June 2013 -- City Works to Avoid Utility Impacts
Analysis of potential utility impacts from the streetcar is now in full swing with final engineering work for the streetcar underway. So far, the city has eliminated utility impacts on 90% of steam tunnels, 75% of gas lines, 30% of electrical conduits, 50% of electrical manholes and 70% of access vaults to the steam tunnels, and that work continues. The Department of Public Works is working toward the goal of avoiding any impacts to utilities by making adjustments as needed to the streetcar plans.
Also, the Wisconsin Legislature’s Joint Finance Committee recently got involved in the streetcar utilities issue, passing a budget amendment intended to prevent utility companies from having to pay any costs to modify or relocate their facilities in the public rights-of-way to accommodate development of a streetcar. This proposed legislation, if approved as part of the state budget, would reverse long-standing law governing utility use of public rights-of-way. That law mandates that utilities pay their own relocation costs to accommodate public works projects so that taxpayers are not further subsidizing private companies’ use of public streets.
Despite the Joint Finance Committee’s action, the project is moving forward. As reported in a May 17, 2013 article in The Business Journal Serving Greater Milwaukee entitled "Streetcar still on track, city says:”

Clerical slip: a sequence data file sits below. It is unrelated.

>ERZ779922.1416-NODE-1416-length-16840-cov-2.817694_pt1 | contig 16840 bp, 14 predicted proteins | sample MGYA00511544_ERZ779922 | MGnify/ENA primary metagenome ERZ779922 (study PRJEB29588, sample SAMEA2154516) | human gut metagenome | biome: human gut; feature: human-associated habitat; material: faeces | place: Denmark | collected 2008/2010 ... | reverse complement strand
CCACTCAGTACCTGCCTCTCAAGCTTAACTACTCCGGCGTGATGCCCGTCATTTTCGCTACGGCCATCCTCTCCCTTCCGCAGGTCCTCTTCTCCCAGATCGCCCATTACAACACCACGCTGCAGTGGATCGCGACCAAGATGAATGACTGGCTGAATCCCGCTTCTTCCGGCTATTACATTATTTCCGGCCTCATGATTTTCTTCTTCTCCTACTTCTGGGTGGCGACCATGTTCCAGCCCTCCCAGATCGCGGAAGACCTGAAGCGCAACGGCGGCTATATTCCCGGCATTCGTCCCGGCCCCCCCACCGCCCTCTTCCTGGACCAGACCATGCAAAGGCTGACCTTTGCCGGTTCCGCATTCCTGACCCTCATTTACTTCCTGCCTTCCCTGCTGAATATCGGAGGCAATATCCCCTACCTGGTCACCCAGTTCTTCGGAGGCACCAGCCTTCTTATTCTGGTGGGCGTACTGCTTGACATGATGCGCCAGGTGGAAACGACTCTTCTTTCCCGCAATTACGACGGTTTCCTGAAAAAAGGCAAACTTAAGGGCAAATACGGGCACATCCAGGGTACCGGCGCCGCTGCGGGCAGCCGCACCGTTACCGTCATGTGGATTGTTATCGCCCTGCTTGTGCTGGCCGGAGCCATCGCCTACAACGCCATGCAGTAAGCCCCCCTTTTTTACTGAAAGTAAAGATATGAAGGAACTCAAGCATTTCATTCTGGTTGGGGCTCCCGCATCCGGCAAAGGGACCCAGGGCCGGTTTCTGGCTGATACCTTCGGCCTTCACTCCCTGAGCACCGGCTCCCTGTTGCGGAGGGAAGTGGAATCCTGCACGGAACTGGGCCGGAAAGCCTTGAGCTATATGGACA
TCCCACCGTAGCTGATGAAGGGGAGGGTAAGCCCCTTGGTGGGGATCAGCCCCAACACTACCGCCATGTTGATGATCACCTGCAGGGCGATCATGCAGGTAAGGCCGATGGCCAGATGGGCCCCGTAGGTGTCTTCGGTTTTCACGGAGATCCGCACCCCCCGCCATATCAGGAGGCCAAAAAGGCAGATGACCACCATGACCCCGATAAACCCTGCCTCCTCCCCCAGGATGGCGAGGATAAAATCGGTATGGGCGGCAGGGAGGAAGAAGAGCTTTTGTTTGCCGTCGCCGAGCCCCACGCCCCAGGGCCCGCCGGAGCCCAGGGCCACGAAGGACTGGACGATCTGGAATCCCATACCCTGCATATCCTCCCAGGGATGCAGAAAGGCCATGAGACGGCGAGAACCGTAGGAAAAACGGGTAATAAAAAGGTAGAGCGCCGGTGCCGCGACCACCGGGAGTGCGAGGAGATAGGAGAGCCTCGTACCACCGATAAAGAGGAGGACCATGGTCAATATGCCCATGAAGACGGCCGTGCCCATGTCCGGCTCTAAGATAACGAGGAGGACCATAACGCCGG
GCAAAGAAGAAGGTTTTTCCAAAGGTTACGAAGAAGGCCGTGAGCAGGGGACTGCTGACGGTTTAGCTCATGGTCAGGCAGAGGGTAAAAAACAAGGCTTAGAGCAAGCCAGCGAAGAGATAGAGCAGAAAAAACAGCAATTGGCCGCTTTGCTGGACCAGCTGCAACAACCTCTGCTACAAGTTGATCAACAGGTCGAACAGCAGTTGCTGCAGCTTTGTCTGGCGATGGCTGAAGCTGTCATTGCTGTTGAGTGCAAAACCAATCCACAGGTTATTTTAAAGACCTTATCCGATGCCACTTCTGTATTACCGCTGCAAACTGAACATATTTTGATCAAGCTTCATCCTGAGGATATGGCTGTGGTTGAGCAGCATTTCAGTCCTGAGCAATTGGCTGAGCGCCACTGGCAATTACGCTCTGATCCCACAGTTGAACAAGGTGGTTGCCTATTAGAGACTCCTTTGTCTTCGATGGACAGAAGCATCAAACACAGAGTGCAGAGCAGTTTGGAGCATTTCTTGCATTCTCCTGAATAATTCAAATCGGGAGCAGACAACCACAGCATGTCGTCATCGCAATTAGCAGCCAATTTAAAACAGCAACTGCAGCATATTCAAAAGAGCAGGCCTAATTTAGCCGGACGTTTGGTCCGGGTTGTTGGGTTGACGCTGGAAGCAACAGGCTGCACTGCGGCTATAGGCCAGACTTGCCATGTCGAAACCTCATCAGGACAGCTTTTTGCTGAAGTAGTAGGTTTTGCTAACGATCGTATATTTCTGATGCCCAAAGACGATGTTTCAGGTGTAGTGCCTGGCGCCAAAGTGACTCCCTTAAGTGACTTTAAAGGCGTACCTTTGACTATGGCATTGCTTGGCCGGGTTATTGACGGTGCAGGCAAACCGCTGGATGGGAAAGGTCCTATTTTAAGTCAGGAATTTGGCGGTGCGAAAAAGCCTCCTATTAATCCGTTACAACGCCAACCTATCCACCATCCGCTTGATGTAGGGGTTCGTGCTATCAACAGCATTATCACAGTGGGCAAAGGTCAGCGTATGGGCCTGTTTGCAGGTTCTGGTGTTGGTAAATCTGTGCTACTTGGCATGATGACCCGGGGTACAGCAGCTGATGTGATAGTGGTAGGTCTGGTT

Milwaukee elected officials say the downtown streetcar’s $64.6 million budget easily will pick up utility relocation costs, and the early results of engineering work show they may be right.
Success in cutting those costs is crucial to the streetcar because money the city spends on utility relocations would come out of the reserve to build the streetcar system itself. A state budget proposal supported by the Legislature’s Republican majority would make Milwaukee, rather than utilities, pay the cost.
Even if city officials lose that political battle, it will not stop the streetcar, said Ald. Robert Bauman.
“This proposed change in 100 years of state law and practice is not going to affect the streetcar one iota,” he said. “If the costs stay within the current budget, (the Department of Public Works) has the green light to proceed.”
Mayor Tom Barrett said engineering for the streetcar will proceed.
“We don’t think that’s going to be a major problem,” he said of utility costs.
The streetcar’s original budget includes $7.4 million for contingencies that could cover the utility work, Bauman said. The final relocation costs will not be nailed down until late summer.
Additional information on utilities issues is available elsewhere on our website.